Hindu Vivek Kendra
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People rise against Taliban in Kandahar

People rise against Taliban in Kandahar

Author: Reuters
Publication: www.expressindia.com
Date: November 16, 2001
URL: http://www.expressindia.com/fullstory.php?newsid=4606

Quetta, Pakistan, November 15: The people of the southern Afghan city of Kandahar have risen up against the embattled fundamentalist Taliban and heavy fighting was raging in the city on Thursday, a leading opposition figure said. Pakistani border officials said US jets were bombing the city but they had heard of no fighting in the city, fuelling the confusion over who controls the stronghold of the Taliban and their last major bastion not yet captured by opponents.

Tribal leader Hamid Karzai, drumming up support in Afghanistan for the return of ex-King Zahir Shah, told Reuters the Taliban were withdrawing heavy equipment from the city, stronghold of their supreme leader, Mullah Mohammad Omar. "The people have totally risen against them," Karzai said by satellite telephone from the central province of Uruzgan. "The Kandahar people have taken to the city streets. The Taliban are withdrawing heavy equipment out of Kandahar."

It was not possible to get independent confirmation of his information. But local non-governmental organisations say there are reports of hundreds of Afghan families fleeing towards the Pakistani border because of fighting. "It's clear that people are fleeing here and there," said Mohammad Akbar, an official in Pakistan with British charity Islamic Relief.

"There are 200 to 300 families (of refugees) from Kandahar coming to Spin Boldak (near the Afghan-Pakistani border)," he told Reuters in the south-eastern Pakistani city of Quetta. A spokesman for US-based Human Rights Watch said the pressure group had heard similar reports of refugees on the move in the Kandahar region. The fate of Kandahar is now in the spotlight after the opposition Northern Alliance, backed by US air strikes, swept into the formerly Taliban-held cities of northern Mazar-i-Sharif, western Herat and the capital, Kabul, in the last six days.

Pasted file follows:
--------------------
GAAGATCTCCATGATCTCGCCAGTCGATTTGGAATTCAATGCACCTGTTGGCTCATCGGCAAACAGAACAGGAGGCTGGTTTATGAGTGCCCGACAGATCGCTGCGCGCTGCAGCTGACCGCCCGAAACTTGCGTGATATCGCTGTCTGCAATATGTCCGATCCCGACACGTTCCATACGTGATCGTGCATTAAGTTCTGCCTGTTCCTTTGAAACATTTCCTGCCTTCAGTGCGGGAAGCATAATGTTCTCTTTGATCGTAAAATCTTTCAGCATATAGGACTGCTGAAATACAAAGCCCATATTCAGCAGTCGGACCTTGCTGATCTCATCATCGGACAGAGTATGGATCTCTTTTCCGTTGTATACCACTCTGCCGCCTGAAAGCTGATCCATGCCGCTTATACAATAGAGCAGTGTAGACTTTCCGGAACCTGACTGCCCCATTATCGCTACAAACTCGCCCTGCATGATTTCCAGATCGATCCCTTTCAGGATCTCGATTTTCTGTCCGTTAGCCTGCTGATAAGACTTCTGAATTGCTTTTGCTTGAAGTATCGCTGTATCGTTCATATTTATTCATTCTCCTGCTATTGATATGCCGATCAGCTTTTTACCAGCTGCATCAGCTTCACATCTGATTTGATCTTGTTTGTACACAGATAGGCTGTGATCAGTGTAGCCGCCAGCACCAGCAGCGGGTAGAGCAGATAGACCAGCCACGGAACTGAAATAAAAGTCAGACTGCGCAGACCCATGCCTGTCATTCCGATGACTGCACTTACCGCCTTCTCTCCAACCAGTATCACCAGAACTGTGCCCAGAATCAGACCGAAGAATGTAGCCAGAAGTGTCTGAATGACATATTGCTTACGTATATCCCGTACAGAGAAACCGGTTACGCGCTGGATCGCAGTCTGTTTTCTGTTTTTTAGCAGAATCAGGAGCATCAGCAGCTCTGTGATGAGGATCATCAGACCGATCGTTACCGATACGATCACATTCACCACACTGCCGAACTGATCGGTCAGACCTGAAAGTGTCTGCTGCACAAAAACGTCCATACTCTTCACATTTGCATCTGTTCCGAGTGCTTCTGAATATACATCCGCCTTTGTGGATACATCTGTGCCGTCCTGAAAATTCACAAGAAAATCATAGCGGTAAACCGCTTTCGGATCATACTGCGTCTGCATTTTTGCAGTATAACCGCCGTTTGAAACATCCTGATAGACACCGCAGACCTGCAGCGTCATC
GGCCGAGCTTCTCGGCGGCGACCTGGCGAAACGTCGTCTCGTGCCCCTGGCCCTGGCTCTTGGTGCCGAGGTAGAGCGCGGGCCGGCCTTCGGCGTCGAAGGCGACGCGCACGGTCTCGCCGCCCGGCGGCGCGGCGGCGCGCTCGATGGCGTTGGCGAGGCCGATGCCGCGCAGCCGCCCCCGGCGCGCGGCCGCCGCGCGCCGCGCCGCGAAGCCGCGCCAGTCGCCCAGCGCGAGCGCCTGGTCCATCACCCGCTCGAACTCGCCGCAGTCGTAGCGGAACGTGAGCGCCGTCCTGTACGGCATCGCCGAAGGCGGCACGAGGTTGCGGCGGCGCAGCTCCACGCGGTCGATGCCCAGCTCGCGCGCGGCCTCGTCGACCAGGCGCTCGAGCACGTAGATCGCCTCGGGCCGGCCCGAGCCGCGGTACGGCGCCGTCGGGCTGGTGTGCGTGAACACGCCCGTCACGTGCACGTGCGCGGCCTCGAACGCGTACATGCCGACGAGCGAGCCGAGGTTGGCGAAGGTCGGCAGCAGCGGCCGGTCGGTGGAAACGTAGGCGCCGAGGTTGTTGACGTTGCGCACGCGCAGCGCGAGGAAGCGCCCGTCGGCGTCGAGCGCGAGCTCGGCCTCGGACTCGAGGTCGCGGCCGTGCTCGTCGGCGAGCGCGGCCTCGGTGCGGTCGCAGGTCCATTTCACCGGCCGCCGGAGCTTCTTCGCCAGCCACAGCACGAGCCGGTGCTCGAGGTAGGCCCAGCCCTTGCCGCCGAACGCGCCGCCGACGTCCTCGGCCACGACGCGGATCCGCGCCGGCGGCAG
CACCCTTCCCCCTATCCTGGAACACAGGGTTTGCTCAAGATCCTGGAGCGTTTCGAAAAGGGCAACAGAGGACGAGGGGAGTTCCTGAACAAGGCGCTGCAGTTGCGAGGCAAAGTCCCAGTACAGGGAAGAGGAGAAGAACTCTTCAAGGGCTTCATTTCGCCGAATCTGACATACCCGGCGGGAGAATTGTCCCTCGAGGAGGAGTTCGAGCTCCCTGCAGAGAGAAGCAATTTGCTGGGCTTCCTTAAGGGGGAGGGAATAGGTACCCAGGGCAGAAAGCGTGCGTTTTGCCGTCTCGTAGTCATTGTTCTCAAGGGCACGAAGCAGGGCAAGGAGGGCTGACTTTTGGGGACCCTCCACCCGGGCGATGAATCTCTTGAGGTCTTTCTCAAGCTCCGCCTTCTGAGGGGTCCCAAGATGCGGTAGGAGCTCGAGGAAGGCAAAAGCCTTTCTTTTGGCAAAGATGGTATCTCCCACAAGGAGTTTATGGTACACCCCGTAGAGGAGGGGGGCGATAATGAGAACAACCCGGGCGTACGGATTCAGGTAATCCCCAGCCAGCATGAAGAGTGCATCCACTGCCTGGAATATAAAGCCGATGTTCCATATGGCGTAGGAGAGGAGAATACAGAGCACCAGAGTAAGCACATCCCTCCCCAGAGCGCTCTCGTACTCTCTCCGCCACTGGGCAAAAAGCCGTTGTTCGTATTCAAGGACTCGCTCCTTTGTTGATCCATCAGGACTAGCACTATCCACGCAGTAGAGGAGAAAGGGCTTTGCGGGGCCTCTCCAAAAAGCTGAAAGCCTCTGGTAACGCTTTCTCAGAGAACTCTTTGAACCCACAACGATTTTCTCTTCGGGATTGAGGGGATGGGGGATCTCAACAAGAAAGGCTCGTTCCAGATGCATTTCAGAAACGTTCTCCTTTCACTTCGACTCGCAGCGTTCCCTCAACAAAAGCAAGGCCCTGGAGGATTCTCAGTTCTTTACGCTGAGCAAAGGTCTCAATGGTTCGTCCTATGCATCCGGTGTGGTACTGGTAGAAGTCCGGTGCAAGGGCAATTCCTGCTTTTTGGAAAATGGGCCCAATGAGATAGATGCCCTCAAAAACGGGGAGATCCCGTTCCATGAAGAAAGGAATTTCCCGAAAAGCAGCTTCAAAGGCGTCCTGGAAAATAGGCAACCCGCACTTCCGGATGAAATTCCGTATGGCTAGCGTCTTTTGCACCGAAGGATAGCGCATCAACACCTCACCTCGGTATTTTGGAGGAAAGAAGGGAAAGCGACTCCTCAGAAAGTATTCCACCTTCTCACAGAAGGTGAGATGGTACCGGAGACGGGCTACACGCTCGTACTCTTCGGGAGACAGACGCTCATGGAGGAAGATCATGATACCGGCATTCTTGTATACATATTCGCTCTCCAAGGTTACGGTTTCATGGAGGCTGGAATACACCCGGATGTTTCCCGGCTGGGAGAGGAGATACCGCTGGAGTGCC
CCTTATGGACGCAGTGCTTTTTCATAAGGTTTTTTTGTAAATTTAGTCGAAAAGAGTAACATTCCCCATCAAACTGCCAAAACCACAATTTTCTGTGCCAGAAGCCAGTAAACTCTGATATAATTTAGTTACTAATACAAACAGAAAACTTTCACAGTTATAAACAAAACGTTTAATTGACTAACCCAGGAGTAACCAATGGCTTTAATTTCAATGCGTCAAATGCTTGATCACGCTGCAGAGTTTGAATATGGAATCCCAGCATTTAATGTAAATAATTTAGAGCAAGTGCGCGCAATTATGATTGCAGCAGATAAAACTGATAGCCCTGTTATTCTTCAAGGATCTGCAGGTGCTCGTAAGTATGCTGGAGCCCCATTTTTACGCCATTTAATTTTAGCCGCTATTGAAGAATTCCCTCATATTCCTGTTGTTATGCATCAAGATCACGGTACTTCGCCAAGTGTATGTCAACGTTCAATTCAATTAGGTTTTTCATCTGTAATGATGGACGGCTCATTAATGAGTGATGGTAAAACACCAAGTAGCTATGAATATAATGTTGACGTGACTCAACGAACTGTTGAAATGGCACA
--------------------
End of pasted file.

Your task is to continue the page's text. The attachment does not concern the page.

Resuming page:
The ancient walled city lies in the heart of the Pashtun tribal belt where the Taliban had found most of its support. A senior Pakistani border official reported a heavy US aerial bombardment in Kandahar. The bombardment was at its fiercest when Taliban trucks of troops retreated back toward Kandahar, the border official said. Opposition figures in the south say tribal chieftains, including former Kandahar mujahideen governor Gul Agha entered Afghanistan at the start of the week to try and retake the city. Karzai said he was in touch with moderate Taliban elements and reports of mass desertions were correct.


He declined to identify the Taliban but said negotiations on a deal were making progress. Karzai gave no further details. The former deputy foreign minister of a pre-Taliban government and leader of the Popalzai tribe has been in Afghanistan since shortly after the United States began its bombing campaign on October 7. Karzai's aim is to win the backing of local tribes for the establishment of a Loya Jirga, or grand council, to be presided over by Zahir Shah, in exile in Rome since being deposed in 1973.

Karzai confirmed reports from U.S. officials that Taliban forces had withdrawn from Uruzgan. "The people moved into the town of Tarin Kowt (in the south of the province) just carrying pick forks," he said. "The Taliban, they are withdrawing from many areas." Hamid Achakzai, a member of the powerful Pashtun Achakzai tribe, said various Afghan-linked parties met in Quetta on Wednesday and were unanimous that a Loya Jirga, or grand council, should decide on a broad-based government.

"We were all in favour of a Loya Jirga with the king as a nucleus. The stress was on a Loya Jirga," Achakzai, brother of tribal leader Mahmood Khan Achakzai, told Reuters. Achakzai also dismissed concerns being voiced in the southwestern border region that the Pashtun tribes of the south could clash with advancing Northern Alliance units. The Northern Alliance is a coalition formed mainly of Uzbek and Tajik ethnic minorities. Achakzai said people were losing sight of the fact that the Alliance also included sizeable Pashtun elements. "Northern Alliance is Pashtun-dominated even now," he insisted.

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